The Last Bookaneer by Matthew Pearl
For my children
Some books are to be tasted, others are to be swallowed, and some few to be chewed and digested.
No, I suppose you never heard of such a creature.
E. C. FERGINS
Back in my salad days laboring for the New York Central and Hudson River Railroad Company, I would always keep an eye out to see if he would enter our car before the hour of departure.
“Expecting some pretty lass, are we?” the cook, grumbling with sarcasm, would ask me as I was scrubbing a table or polishing silverware to a blinding shine.
The man I would look for was given no more attention inside the cars than the bootblack or the traveling baker balancing his bread tray over his long arms. I suppose most people probably never looked at him long enough to take in his appearance. Middle-aged, middle-height, shaped like a plum, he had white metal-rim spectacles and a sharp nose and chin. His substantial and intelligent mouth was always busily readying itself for a smile, a song, or a whistle, or a shape of surprise. He would maneuver his bulky cart down the aisle of the train, a striped umbrella and his soft felt hat tucked above the top shelf of books. Reaching our dining car, he would push his bright green cart to me. Both of us had found the only man on the train who appreciated the other.
“My favorite customer,” he would cheer me on; then, leaning so far over his cart it might tip over: “What catches your fancy today, Mr. Clover?”
My fellow dining car waiters liked to read novels about poor boys who become rich, or rich men who were secretly criminals. They turned the pages so rapidly the words were scenery, like the fields and farms that passed our windows for long stretches at a time. I was looking for something else in books. I could not really say what, but I think I can say why: a notion started in my own brain was probably wrong, but an answer read in a work of literature would be right. That was my conviction at nineteen, and only in later years would I come to trust myself over a book.
Despite Mr. Fergins’s kind words, I did not really qualify as a customer. My pockets were so empty I was the only one living in New York City who did not fear thieves. But the generous old bookseller would leave me a book of my choice before continuing through the cars. If the tables were cleaned and set early, I could read until I felt the floorboards shake underfoot with the rumble of the engine. Then I’d hurry to return the borrowed volume while helping to carry his cart off the train. As he stood on the platform when the train began to run, Mr. Fergins waved his handkerchief as if he were seeing off his son.
In the village where I was born we did not have the variety of books that is only made possible by a bookstore or a circulating library. The local minister would give my mother books for me to read—black, thick, drab volumes meant to educate in menial or spiritual ways. Literature? I hardly even knew the word. My eyes were opened by an old, weathered copy of Milton I found when I was thirteen and the minister invited me to use his library. The poem was religious, but there was something new about it. The stories that I had heard so often in sermons were transformed by the poetry. They were made flesh and bone. It seemed I felt the tingling breath of Lucifer on the back of my neck, the light touch of Eve grazing against my arm, the expulsion not only of our first parents but of all the provincial boredom of my life. I cannot recall what questions I asked about Paradise Lost, but it must have been clear to him I was interested in the poetry over doctrine, because the book disappeared. Five years later, when I accepted the first job that brought me away from country life, I think I knew however much I tried I would never truly feel at home in mammoth, steam-filled Manhattan, with its incessant gallop, but the books consoled me. They were everywhere you looked, in the front of shop windows, displayed on tables along the sidewalks, in brand-new public libraries as big as castles. Even inside train cars.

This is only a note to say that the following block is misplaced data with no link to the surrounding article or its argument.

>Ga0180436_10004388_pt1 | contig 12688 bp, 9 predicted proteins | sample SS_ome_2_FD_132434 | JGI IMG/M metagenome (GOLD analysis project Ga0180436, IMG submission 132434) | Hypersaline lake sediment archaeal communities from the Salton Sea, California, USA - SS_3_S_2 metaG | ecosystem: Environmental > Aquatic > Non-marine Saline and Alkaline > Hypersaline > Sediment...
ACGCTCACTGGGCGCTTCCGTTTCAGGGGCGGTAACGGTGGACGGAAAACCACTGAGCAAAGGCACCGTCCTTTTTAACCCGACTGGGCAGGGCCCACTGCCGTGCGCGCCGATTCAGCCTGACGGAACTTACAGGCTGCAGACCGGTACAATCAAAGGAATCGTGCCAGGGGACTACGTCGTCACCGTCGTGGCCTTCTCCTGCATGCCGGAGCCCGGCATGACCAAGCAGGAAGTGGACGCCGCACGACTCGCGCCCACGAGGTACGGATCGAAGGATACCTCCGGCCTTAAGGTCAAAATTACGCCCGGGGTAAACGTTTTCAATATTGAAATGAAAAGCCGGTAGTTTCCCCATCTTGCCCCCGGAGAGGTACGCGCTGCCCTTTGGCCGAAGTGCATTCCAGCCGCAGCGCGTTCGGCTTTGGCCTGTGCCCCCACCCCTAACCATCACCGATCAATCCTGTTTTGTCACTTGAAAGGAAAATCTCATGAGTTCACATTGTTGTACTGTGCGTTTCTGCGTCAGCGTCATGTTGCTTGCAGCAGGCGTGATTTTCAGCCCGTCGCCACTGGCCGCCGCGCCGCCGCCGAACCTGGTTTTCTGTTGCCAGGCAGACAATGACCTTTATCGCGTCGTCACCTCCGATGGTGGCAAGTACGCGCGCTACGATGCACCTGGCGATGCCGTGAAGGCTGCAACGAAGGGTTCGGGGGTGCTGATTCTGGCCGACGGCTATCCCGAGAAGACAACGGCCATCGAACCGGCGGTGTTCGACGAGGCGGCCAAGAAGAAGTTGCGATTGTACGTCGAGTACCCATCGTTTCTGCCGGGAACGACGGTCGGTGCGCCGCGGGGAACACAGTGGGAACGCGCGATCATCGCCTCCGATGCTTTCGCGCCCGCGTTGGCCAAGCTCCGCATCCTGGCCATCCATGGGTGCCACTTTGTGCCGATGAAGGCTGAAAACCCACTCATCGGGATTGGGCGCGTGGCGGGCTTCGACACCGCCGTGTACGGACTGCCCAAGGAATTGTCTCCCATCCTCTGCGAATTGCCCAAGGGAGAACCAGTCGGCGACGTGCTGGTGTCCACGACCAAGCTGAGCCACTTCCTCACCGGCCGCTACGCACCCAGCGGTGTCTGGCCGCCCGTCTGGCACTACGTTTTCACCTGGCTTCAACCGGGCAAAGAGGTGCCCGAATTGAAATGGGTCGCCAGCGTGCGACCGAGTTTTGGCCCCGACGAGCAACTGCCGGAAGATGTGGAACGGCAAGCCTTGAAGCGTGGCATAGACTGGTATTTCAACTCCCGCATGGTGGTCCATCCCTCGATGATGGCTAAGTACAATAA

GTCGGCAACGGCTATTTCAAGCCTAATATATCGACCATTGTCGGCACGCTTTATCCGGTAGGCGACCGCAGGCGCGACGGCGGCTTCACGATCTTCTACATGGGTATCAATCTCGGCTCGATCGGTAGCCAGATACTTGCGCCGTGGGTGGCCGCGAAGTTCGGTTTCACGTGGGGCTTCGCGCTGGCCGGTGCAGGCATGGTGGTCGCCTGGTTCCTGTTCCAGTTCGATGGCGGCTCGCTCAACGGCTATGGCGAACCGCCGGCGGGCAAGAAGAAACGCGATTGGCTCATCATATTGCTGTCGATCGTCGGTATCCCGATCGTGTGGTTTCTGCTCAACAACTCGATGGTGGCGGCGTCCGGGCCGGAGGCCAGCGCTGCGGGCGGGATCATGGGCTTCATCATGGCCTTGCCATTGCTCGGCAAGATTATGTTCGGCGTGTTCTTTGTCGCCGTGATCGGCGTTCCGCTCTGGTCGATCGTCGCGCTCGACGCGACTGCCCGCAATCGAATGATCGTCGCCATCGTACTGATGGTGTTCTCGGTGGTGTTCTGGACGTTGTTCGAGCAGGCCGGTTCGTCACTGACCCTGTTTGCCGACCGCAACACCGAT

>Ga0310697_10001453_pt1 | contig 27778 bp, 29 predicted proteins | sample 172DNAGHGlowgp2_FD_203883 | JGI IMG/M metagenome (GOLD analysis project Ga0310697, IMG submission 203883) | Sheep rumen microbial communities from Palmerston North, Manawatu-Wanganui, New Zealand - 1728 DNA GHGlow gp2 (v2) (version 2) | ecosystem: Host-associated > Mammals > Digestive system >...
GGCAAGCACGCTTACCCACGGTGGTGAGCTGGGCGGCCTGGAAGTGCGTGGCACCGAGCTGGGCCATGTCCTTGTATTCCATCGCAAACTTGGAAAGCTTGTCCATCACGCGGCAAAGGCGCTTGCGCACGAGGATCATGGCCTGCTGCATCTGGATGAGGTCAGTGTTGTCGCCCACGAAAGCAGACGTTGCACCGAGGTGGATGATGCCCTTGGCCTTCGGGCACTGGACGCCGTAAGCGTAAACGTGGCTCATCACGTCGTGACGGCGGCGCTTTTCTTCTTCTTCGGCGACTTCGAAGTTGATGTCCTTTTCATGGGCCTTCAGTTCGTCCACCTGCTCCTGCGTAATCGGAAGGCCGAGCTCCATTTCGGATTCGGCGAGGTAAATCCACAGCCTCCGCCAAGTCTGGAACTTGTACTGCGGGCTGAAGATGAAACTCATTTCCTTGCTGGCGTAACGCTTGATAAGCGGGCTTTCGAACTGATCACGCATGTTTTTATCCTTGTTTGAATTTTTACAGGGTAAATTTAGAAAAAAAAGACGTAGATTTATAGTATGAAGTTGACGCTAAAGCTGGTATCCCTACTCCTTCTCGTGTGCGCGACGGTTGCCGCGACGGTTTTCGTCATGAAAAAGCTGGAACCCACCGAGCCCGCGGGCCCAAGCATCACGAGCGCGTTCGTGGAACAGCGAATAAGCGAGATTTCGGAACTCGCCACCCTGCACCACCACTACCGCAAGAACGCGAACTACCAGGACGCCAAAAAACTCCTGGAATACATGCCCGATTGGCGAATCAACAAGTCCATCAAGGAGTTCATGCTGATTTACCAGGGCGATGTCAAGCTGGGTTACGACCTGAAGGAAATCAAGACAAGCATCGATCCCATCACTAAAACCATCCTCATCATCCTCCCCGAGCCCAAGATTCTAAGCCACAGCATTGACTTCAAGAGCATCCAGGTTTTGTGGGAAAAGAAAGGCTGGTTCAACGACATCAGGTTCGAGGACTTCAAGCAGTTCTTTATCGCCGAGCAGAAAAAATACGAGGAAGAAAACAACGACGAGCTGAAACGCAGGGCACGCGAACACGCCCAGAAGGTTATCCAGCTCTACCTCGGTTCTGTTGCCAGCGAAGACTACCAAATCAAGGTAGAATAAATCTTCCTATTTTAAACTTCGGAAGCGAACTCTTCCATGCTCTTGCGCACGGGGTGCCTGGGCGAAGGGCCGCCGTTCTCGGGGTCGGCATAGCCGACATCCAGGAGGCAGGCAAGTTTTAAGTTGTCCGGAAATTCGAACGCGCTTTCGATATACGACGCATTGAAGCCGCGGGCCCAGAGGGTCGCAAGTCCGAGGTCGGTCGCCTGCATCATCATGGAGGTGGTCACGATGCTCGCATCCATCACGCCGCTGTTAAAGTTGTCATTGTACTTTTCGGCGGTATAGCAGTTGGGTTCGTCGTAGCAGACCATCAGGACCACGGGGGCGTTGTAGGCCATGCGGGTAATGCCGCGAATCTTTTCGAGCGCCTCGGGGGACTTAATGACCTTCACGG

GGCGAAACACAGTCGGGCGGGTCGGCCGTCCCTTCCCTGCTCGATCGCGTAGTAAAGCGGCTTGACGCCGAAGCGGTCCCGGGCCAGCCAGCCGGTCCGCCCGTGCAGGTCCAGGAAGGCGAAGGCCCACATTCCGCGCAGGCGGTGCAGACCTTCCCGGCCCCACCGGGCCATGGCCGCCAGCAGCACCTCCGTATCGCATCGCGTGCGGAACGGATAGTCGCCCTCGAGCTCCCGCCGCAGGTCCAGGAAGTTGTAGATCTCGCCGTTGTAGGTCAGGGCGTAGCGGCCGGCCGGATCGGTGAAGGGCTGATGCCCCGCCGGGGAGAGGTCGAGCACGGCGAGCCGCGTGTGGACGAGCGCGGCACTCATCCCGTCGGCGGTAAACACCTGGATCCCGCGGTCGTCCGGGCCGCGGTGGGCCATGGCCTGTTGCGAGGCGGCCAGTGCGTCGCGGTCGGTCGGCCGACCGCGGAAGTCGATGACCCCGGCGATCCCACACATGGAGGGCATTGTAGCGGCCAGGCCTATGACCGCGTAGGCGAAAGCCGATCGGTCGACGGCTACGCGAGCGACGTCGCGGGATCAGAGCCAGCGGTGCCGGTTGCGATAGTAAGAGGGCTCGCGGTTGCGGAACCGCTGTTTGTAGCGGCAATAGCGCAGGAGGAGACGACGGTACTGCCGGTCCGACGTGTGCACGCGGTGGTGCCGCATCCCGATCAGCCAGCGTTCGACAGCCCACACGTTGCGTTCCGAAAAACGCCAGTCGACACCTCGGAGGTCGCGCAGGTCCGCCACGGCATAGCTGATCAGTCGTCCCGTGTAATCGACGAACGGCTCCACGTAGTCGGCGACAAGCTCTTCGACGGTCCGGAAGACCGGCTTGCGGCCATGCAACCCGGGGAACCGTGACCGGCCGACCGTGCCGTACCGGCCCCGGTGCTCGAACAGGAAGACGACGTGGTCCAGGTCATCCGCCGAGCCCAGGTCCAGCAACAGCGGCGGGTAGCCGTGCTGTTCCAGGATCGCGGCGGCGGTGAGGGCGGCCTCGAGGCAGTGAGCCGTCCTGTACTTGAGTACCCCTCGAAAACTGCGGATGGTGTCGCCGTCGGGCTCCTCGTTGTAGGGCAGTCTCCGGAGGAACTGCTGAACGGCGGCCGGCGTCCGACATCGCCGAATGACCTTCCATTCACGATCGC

Mr. Fergins may have been uninteresting to others. A relic of a time much slower than 1891; to them, he was as ordinary as his clothes. But they could not see the real man: amiable and unassuming, humble; there was a meaningful quality to his reticence, something unspoken. He endured the usual rudeness and impatience faced by salesmen. Perhaps this explained his patience toward me. Just as he would never dismiss the tastes of the waiters who wanted their fill of “sensation books,” he never questioned my worthiness for steeper paths. Books could function in two different ways, he told me one time. “They can lull us as would a dream, or they could change us, atom by atom, until we are closer to God. One way is passive, the other animating—both worthy.”
“I am just a railway waiter,” I said once while lifting his cart down from the train. “No book in the world will change that.”
He gave such a friendly, all-consuming laugh that I found myself laughing without wanting to, my heart sinking to the bottom of my chest as my eyes fell to the tulips painted on the cart. I suppose I’d hoped he’d argue.
“Forgive me, my young Mr. Clover. I laugh only at your formula. Literature will not change our profession or the quality of hats on our heads, heaven forbid—by change, I mean another thing entirely.” He fiddled with his white spectacles. “Another thing . . .”
? ? ?